US Domestic First Class

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  • DNAdams
    Participant

    Hi Everyone,

    Please may I ask those knowledgable regarding air travel in the USA?

    I am thinking of planning a trip from the UK to the US later this year (if covid restrictions allow by then) mainly to use up a BA companion voucher and avios that are due to expire.

    If I choose to travel domestically in first class from JFK to MIA, do the American carriers allow lounge access for domestic first class on that route (I don’t have any airline status other than BAEC Bronze). From what I can see they don’t so I don’t think its worth the money as I am sure the food its not that good.

    Also, if I choose AA from MIA to JFK and connecting same day in JFK to a BA Business Class flight to LHR would they check me right though even if not on the same booking code? Also, would they let me use the lounge in MIA?

    Grateful for any advice.
    Thank you.
    David


    GivingupBA
    Participant

    A while ago I made some quite long first class flights (domestic) in the US on American Airlines. There was no lounge access. The food was pretty good. The seats were not great compared with economy – it reminded me of BA’s Club Europe, but without the empty seat next to each passenger.

    1 user thanked author for this post.

    AlanOrton1
    Participant

    Hi David, if you are buying a simple JFK – MIA F ticket, then you would not get access to the AA lounges (as a Bronze).

    I think this is what you were asking as I’m guessing the BA Avios is just covering the LON – NYC section.

    From memory I don’t think there is alternative lounge options in JFK T8.
    However, it is not that bad a terminal to wait pre-flight.

    I quite like AA F – a month out you can order your meal.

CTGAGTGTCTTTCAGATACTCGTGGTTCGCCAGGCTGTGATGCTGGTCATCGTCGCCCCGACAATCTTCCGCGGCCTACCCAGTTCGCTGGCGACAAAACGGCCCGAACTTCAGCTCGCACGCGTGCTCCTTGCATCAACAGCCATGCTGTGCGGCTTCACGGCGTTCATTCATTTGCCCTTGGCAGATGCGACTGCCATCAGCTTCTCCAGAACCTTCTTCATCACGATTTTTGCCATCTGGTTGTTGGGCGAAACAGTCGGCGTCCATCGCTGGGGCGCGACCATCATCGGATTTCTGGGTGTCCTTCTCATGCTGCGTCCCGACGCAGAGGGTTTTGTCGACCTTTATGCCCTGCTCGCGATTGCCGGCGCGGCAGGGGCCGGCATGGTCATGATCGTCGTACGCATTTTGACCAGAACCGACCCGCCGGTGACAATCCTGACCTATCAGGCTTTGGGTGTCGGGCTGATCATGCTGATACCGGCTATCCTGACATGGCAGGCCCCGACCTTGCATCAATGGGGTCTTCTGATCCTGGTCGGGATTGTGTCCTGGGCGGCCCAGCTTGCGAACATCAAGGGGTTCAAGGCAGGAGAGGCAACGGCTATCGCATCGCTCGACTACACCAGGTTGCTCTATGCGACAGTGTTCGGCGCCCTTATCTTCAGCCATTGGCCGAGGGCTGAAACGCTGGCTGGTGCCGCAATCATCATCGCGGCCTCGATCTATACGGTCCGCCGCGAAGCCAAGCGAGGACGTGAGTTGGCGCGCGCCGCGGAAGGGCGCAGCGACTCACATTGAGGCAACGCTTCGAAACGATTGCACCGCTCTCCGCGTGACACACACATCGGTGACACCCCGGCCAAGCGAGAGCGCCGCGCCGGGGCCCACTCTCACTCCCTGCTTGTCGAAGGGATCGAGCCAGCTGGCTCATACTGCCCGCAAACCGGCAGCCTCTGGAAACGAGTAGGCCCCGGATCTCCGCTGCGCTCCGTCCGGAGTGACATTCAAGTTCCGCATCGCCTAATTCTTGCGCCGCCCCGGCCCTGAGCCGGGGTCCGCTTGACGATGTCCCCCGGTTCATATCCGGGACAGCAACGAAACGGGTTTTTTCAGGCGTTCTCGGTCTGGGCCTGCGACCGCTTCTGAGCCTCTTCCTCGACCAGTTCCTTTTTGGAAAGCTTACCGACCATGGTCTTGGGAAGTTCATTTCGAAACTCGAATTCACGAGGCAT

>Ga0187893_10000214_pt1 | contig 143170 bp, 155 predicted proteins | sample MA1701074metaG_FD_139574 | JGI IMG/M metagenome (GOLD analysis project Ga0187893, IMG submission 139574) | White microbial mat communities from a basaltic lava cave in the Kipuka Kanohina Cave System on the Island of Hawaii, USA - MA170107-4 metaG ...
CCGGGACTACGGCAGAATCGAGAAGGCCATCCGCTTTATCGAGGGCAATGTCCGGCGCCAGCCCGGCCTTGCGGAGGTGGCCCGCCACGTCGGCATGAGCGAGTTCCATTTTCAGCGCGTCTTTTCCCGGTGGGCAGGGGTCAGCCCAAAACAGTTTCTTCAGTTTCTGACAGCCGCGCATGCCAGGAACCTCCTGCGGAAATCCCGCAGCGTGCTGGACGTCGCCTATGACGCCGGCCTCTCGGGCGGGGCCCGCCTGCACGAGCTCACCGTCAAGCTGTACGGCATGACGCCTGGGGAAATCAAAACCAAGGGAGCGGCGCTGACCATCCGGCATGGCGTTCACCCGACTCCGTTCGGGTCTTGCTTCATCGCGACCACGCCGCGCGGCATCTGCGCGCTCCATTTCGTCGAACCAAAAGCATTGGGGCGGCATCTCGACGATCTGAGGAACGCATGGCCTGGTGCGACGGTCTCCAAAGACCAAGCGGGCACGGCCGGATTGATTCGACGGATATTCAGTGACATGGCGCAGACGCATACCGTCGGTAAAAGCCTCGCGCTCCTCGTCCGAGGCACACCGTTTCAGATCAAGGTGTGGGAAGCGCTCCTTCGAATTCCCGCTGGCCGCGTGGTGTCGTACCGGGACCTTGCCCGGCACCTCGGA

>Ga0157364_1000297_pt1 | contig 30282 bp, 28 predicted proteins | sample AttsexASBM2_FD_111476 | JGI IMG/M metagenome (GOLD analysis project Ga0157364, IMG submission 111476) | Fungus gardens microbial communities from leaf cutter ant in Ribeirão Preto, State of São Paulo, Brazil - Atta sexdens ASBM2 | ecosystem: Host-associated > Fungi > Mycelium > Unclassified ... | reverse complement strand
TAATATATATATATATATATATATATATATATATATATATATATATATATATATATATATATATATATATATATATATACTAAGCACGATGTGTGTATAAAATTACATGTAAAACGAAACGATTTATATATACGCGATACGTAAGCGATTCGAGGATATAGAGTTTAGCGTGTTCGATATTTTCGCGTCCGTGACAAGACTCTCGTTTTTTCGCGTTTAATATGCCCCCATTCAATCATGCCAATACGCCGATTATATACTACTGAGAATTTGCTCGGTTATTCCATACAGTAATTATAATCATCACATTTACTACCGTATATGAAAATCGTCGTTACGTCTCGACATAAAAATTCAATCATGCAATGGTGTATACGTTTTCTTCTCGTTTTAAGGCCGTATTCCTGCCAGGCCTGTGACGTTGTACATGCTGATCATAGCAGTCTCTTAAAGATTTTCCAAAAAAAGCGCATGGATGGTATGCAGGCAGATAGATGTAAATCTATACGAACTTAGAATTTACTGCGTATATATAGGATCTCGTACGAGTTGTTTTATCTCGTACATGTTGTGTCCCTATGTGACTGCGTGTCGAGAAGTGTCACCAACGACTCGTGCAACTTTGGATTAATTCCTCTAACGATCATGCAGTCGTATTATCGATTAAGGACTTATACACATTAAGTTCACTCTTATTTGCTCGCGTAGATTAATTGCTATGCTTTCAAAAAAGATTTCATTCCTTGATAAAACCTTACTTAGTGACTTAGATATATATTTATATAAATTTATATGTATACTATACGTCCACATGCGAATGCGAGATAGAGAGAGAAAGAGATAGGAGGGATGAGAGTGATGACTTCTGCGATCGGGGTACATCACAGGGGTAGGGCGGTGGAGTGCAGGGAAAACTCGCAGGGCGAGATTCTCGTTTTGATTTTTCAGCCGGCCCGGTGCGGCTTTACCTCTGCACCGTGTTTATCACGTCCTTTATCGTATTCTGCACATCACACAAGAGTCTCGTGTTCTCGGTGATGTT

Seats are similar to BA WTP, though leather. 2 x 2, no empty middle seat.
    Some of the newer 737 aircraft have AVOD on a good sized screen which F pax aren’t charged for.
    Occasionally they roster a larger aircraft on this route (not LGA-MIA), so you could end up with fully flat seat.

    As for your last question, they might check you through, but I wouldn’t work on the basis they definitely will.
    I suspect no to AA lounge access, though if you have one, there is an Amex lounge at MIA.

    1 user thanked author for this post.

    esselle
    Participant

    Typically you will not get lounge access with AA unless you have the right Oneworld tier or are an Admirals club member, even if flying domestic first, unless Transcon, in which case you will.

    Seat types vary enormously across the fleet, but will typically give you extra width, recline and pitch when compared with coach.

    Inflight F&B depends entirely on time of day and sector length.

    Good luck

    2 users thanked author for this post.

    CocktailMike
    Participant

    Couple of years ago I travelled round the world business class on a Qantas ticket. I flew a mix of BA, AA, Qantas and Cathay. I was also BA Bronze at the time. Everywhere I went, I had lounge access except in Honolulu where I was travelling American to Los Angeles. I was pretty miffed about this. I had to be silver or above.
    The on board service was none to brilliant either. An ageing 757, with recliner seats in a 2-2 configuration. No personal in flight entertainment.
    The food was dismal – a hot breakfast OR cereal!! By the time they appeared in my row 4 (the last one) they had naturally run out of hot breakfasts.
    Not recommended – spend your money elsewhere on your short flight to Miami

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    CocktailMike
    Participant

    I should add that the HNL – LAX flight was my only flight that day. I wasn’t flying on until 5 days later

    1 user thanked author for this post.

    maxgeorge
    Participant

    This reply has been reported for inappropriate content.

    esselle, above, has it right.

    No lounge unless you’re connecting on to an international in business or first. As in my SNA-PHX-LHR flights.

    AA’s Admiral Lounges aren’t much cop, anyway.

    Their Flagship Lounges, as at MIA and JFK, on the other hand, are excellent. Booked international in J or F, even on BA, you’d get in there.